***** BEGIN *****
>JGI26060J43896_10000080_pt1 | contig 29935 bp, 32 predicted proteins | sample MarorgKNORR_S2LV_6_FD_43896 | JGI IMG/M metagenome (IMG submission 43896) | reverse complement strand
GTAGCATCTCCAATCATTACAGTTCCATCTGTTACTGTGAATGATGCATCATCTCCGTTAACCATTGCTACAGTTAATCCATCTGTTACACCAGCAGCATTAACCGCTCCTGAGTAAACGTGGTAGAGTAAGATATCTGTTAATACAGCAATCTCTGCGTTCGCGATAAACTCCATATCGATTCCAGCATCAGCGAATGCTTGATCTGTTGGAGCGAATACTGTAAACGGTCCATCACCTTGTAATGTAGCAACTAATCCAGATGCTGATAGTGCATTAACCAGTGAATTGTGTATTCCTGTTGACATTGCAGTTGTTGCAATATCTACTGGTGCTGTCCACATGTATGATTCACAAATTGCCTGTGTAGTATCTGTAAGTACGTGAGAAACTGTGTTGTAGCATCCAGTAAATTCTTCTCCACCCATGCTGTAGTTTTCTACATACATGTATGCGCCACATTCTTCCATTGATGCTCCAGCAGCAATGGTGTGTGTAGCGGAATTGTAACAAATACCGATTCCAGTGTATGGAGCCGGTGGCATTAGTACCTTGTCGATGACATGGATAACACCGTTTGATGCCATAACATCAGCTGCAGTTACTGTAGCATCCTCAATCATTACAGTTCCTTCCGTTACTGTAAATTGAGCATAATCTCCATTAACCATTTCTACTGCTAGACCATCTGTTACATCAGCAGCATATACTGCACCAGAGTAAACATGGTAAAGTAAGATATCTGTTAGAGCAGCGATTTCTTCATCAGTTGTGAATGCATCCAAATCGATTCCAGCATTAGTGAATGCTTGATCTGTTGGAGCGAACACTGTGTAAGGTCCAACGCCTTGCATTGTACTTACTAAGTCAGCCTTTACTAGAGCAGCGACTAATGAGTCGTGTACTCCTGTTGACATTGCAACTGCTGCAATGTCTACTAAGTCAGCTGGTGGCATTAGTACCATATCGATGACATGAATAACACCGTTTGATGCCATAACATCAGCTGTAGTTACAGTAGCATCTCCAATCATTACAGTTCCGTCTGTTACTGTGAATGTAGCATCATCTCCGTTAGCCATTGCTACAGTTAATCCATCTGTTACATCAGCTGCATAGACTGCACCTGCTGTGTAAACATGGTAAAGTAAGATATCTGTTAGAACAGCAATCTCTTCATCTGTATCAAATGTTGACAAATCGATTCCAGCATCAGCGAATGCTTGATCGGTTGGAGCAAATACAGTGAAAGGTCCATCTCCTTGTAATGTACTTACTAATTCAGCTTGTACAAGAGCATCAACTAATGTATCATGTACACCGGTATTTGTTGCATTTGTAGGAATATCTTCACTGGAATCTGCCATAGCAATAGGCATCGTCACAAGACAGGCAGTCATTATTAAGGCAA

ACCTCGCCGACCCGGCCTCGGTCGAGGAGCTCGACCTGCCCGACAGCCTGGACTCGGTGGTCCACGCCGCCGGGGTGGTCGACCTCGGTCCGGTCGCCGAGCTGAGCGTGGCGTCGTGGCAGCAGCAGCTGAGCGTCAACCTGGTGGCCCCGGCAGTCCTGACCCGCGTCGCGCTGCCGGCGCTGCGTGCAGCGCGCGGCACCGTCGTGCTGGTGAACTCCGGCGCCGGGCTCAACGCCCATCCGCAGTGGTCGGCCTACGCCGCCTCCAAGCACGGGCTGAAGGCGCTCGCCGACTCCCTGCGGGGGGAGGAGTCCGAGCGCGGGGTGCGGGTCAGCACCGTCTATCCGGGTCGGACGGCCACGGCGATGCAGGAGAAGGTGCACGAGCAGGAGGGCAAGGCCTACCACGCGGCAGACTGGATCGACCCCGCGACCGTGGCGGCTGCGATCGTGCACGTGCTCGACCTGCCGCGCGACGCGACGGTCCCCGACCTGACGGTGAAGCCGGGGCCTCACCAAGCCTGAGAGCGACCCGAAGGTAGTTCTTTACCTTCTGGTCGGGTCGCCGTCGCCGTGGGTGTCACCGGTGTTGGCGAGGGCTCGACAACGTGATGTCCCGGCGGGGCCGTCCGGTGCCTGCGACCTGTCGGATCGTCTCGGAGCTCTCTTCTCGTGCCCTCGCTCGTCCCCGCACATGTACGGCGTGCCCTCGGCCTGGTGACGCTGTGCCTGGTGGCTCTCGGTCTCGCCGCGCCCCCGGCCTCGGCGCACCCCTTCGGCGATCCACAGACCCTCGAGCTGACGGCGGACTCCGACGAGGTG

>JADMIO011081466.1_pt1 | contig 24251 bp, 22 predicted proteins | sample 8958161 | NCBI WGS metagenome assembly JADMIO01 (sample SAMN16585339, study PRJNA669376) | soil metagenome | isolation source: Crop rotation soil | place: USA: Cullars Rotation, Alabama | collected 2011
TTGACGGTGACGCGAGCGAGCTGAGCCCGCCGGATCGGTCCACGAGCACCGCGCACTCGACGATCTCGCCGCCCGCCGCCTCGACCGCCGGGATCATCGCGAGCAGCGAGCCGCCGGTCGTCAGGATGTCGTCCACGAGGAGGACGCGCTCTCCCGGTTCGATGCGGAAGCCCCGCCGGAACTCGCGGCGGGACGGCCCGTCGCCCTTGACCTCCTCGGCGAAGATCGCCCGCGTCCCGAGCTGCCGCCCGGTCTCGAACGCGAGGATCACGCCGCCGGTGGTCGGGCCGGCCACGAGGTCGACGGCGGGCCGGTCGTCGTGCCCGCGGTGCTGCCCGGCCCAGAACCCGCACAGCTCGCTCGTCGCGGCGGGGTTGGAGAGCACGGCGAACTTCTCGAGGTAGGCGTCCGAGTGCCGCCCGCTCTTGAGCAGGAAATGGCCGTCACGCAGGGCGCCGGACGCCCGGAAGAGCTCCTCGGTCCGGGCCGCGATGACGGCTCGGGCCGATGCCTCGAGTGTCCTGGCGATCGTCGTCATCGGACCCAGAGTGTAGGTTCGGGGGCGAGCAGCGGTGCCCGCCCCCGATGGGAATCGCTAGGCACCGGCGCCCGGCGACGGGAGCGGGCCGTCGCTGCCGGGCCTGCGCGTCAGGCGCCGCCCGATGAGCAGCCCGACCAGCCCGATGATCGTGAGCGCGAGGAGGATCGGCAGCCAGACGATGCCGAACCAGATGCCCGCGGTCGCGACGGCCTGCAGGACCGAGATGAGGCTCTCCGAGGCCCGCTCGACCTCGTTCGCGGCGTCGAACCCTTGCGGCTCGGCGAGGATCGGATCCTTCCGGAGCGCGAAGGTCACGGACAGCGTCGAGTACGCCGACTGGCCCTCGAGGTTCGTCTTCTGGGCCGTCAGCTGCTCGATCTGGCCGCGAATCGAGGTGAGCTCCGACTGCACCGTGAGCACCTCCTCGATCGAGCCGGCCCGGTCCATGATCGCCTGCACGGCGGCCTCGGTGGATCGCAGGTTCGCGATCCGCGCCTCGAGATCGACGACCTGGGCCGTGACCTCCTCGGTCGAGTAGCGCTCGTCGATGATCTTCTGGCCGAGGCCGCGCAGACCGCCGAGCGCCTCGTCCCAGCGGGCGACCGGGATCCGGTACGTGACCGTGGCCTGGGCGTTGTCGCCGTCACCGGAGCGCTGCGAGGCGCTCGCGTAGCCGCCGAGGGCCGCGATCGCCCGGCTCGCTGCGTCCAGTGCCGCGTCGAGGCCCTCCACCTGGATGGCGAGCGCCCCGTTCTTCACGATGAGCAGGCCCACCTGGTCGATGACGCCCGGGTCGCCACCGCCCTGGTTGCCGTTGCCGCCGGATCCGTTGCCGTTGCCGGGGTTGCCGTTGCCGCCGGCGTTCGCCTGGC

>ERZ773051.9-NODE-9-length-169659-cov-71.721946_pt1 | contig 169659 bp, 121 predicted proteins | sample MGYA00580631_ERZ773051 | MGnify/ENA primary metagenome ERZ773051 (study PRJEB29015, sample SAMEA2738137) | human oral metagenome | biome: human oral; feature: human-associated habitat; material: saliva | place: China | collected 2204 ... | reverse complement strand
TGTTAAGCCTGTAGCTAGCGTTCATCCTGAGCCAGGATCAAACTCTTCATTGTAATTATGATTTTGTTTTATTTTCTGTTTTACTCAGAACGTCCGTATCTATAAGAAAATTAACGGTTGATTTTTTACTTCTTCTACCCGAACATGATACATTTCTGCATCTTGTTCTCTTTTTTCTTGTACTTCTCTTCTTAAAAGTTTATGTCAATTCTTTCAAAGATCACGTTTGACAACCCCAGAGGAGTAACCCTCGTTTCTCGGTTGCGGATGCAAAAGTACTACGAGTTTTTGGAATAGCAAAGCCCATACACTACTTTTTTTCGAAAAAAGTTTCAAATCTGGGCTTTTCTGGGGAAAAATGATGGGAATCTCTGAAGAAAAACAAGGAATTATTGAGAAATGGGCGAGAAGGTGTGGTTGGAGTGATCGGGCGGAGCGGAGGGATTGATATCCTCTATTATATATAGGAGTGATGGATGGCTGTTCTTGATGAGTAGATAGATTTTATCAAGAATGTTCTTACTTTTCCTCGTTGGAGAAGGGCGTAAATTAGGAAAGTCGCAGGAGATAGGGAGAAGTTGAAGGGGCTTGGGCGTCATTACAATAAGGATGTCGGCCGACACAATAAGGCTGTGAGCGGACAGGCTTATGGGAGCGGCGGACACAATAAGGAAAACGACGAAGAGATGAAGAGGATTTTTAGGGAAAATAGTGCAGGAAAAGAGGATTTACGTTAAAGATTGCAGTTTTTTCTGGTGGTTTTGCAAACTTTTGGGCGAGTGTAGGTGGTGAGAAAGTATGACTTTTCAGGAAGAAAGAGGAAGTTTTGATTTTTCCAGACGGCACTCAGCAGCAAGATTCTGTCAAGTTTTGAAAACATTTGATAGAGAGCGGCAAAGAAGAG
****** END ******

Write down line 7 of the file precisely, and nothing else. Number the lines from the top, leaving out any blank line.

TGTTAAGCCTGTAGCTAGCGTTCATCCTGAGCCAGGATCAAACTCTTCATTGTAATTATGATTTTGTTTTATTTTCTGTTTTACTCAGAACGTCCGTATCTATAAGAAAATTAACGGTTGATTTTTTACTTCTTCTACCCGAACATGATACATTTCTGCATCTTGTTCTCTTTTTTCTTGTACTTCTCTTCTTAAAAGTTTATGTCAATTCTTTCAAAGATCACGTTTGACAACCCCAGAGGAGTAACCCTCGTTTCTCGGTTGCGGATGCAAAAGTACTACGAGTTTTTGGAATAGCAAAGCCCATACACTACTTTTTTTCGAAAAAAGTTTCAAATCTGGGCTTTTCTGGGGAAAAATGATGGGAATCTCTGAAGAAAAACAAGGAATTATTGAGAAATGGGCGAGAAGGTGTGGTTGGAGTGATCGGGCGGAGCGGAGGGATTGATATCCTCTATTATATATAGGAGTGATGGATGGCTGTTCTTGATGAGTAGATAGATTTTATCAAGAATGTTCTTACTTTTCCTCGTTGGAGAAGGGCGTAAATTAGGAAAGTCGCAGGAGATAGGGAGAAGTTGAAGGGGCTTGGGCGTCATTACAATAAGGATGTCGGCCGACACAATAAGGCTGTGAGCGGACAGGCTTATGGGAGCGGCGGACACAATAAGGAAAACGACGAAGAGATGAAGAGGATTTTTAGGGAAAATAGTGCAGGAAAAGAGGATTTACGTTAAAGATTGCAGTTTTTTCTGGTGGTTTTGCAAACTTTTGGGCGAGTGTAGGTGGTGAGAAAGTATGACTTTTCAGGAAGAAAGAGGAAGTTTTGATTTTTCCAGACGGCACTCAGCAGCAAGATTCTGTCAAGTTTTGAAAACATTTGATAGAGAGCGGCAAAGAAGAG